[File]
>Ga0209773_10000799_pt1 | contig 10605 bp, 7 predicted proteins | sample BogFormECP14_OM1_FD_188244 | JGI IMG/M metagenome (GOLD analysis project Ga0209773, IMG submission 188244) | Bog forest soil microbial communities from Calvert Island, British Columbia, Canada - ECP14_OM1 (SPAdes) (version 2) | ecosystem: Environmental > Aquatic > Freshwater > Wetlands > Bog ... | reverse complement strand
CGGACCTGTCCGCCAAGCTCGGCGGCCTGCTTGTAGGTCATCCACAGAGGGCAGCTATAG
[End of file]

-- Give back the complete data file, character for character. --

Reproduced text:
>Ga0209773_10000799_pt1 | contig 10605 bp, 7 predicted proteins | sample BogFormECP14_OM1_FD_188244 | JGI IMG/M metagenome (GOLD analysis project Ga0209773, IMG submission 188244) | Bog forest soil microbial communities from Calvert Island, British Columbia, Canada - ECP14_OM1 (SPAdes) (version 2) | ecosystem: Environmental > Aquatic > Freshwater > Wetlands > Bog ... | reverse complement strand
CGGACCTGTCCGCCAAGCTCGGCGGCCTGCTTGTAGGTCATCCACAGAGGGCAGCTATAG